What Happened to Windows SteadyState?

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Rob Waggoner



Question from one of my Partners: My customer is looking for a way to ensure the state of their Windows 7 Kiosk machines are not inadvertently changed by a random user. What happened to Windows SteadyState?


A: Windows SteadyState was the way you accomplished that task in Windows XP and Windows Vista, but we retired Windows SteadyState because Windows 7 does not need that capability.  In Windows 7, Group Policies give you the ability to accomplish the same thing without the additional overhead of Windows SteadyState. The documentation on the Windows SteadyState retirement is here.

We also have the information on how to configure Windows 7 for the SteadyState type experience, here

We leverage Group Policy Settings in Windows 7 and have the Policy Settings documented here.

While I agree that the Windows SteadyState experience is configured differently in Windows 7, but this new way provides a lot more flexibility by giving you better (more granular) control over the OS while providing the same (if not better) type of protection.


Until next time,



Comments (7)

  1. Anon says:

    A simple tool with a  nice ui (wizard) would be nice….

  2. Anonymous says:

    "We leverage Group Policy Settings in Windows 7 and have the Policy Settings documented"  This is not a suitable replacement for SteadyState and does not provide for a replacement for disk protection feature at all.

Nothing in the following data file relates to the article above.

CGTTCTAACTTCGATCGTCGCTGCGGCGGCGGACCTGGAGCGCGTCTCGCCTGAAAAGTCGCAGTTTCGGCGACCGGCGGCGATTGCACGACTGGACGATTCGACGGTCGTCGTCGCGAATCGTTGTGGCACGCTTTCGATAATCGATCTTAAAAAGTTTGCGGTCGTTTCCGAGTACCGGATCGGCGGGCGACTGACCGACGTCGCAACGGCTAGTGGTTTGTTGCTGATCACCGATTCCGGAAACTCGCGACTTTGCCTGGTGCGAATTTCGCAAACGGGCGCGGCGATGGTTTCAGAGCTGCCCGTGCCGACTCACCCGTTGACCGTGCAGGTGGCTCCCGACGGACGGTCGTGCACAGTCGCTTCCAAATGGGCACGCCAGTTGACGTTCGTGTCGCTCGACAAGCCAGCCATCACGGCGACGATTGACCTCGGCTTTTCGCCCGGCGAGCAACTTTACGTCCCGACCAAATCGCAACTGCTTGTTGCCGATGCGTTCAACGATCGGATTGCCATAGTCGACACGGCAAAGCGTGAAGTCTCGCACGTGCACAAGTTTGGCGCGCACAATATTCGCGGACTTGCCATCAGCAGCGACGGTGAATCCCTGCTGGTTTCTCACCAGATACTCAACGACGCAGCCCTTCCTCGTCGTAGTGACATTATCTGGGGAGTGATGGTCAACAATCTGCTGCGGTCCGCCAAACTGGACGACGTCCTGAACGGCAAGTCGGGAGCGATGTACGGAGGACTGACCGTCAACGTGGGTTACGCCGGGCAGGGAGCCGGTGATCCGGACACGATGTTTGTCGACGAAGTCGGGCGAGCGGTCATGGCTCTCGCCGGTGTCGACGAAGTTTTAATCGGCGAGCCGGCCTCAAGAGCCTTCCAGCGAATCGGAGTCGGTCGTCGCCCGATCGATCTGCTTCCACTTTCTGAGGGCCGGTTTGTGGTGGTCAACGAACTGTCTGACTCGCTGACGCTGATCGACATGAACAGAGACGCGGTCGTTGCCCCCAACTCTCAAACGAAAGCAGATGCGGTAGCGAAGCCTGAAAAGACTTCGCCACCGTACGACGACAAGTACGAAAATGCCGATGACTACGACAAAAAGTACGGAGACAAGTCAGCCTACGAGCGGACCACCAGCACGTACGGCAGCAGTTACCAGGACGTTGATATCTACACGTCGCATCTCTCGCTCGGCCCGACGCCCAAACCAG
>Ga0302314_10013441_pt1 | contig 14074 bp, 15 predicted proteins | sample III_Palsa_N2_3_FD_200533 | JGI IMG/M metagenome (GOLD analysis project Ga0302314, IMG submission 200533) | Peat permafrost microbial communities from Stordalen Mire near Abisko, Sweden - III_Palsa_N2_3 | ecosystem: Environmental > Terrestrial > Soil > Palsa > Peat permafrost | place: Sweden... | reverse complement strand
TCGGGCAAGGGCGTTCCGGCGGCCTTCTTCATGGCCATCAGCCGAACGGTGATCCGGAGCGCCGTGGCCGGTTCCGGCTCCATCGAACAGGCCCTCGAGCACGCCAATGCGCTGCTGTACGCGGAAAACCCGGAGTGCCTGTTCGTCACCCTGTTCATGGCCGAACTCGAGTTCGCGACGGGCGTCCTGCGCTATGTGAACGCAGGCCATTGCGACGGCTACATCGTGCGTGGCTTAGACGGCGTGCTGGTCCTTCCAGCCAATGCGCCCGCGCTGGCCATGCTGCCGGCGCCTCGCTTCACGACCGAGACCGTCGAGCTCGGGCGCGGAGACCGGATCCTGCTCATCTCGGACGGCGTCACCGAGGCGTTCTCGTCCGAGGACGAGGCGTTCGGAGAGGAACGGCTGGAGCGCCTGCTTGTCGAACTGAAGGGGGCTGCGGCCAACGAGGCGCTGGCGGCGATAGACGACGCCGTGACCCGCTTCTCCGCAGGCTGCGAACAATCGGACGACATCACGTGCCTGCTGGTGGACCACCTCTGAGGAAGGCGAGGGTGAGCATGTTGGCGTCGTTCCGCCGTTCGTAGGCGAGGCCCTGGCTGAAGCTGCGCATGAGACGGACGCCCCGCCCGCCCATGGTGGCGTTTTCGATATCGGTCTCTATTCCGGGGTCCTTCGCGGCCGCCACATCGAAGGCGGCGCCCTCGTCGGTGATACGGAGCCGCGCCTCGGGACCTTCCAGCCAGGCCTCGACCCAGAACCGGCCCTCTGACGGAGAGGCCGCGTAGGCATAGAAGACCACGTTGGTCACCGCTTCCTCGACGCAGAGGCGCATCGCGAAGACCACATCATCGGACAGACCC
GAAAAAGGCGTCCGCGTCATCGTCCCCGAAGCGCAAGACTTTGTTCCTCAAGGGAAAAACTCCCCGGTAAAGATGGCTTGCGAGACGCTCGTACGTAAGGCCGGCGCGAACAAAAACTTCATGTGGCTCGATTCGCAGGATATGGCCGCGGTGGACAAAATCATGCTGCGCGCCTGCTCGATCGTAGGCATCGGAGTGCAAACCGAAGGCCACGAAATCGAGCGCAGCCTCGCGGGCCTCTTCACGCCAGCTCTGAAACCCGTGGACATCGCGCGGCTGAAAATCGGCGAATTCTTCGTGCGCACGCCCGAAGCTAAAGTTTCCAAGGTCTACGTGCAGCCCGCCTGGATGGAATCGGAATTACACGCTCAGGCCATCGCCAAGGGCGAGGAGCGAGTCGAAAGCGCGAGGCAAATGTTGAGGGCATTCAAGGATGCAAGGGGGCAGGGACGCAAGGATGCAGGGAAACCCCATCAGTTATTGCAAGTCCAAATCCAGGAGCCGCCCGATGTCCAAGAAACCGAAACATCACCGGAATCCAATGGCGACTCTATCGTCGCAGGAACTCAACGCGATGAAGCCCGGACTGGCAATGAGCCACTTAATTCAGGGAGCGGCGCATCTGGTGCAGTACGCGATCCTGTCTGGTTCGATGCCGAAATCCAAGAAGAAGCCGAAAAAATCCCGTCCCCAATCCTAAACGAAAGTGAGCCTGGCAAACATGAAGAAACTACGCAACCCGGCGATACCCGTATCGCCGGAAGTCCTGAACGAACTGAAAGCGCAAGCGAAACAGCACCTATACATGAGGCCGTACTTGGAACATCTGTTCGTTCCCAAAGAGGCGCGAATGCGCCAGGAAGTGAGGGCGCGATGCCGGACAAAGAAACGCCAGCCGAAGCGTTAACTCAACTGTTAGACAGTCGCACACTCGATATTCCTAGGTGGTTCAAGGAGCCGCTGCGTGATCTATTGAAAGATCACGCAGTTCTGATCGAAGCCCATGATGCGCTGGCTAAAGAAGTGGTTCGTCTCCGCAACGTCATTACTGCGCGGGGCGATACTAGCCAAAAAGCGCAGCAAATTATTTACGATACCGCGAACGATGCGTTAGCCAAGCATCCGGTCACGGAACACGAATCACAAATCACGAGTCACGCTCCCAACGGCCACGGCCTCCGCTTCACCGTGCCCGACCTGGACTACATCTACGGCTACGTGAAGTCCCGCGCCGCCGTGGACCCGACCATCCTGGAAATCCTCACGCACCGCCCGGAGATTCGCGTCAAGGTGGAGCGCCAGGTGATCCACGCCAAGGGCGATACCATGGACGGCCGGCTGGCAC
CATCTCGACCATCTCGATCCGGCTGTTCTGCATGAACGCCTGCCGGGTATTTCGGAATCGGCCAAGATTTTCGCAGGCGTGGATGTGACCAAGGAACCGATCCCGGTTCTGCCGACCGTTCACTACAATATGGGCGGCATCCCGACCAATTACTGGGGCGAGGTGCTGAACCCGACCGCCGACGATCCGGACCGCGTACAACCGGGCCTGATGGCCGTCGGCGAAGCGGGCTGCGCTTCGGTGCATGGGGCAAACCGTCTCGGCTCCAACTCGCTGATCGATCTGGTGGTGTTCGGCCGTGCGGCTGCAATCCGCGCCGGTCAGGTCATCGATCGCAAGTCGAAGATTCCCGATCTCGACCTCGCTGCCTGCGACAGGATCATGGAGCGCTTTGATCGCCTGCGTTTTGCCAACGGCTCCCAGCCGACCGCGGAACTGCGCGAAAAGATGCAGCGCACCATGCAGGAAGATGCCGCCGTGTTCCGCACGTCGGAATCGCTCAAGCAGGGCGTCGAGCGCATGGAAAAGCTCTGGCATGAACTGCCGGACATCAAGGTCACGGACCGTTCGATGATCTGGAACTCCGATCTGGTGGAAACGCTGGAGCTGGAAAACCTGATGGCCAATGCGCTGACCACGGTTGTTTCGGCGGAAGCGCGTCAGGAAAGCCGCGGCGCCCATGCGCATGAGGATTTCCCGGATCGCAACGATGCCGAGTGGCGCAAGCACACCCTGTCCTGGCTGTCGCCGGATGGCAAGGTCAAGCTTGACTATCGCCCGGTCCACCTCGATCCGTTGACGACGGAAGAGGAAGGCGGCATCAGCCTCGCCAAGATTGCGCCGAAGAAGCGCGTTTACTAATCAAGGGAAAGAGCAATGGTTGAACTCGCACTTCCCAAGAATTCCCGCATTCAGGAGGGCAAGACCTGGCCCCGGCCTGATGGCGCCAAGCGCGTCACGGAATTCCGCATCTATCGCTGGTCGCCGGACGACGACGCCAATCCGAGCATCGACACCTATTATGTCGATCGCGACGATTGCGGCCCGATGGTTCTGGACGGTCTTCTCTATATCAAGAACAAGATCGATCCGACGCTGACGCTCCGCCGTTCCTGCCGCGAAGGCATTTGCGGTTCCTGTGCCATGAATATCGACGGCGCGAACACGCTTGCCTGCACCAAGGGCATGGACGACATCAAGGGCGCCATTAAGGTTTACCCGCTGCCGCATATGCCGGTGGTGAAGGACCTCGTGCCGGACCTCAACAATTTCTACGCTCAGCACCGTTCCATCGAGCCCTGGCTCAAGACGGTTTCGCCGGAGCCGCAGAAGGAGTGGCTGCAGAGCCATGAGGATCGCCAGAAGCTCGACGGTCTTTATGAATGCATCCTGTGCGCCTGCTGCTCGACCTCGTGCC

3. Kotawolf says:

    There is no way that Group Policy is a replacement for SteadyState.   Who ever thought it was needs to re-evaluate the software or learn what it did.

  4. darkflux says:

    nearly everything that SteadyState did (except for "freezing" the computer state) was a Registry setting. why not just take all the registry settings affected by SteadyState, and put them into a .REG file? then set them the way you want, and use THAT to configure PCs. here:


    any programmer worth his salt should be able to set a program up that will allow you to check and CHANGE those registry settings, but if they are a better programmer, they could even set up a Management Software, which checks and changes them automatically on each boot, before Windows even loads…

  5. Matt88 says:

    You can also use third party apps like Drive Vaccine that restore the PC on every restart.

  6. DislikeUmicroshaft says:

    What a lazy answer, GPO is a pain to setup and use. Might as well use Faronics products to do it, much less of a headache

  7. Melissa Megan says:

    It is very hard to change the settings with GPO. It is also tricky. Simple way is to use software like Faronics Deep Freeze. Easy to use and robust. Compatible with Windows 7 and Windows 8.  Here are some more features of it http://www.faronics.com/…/enterprise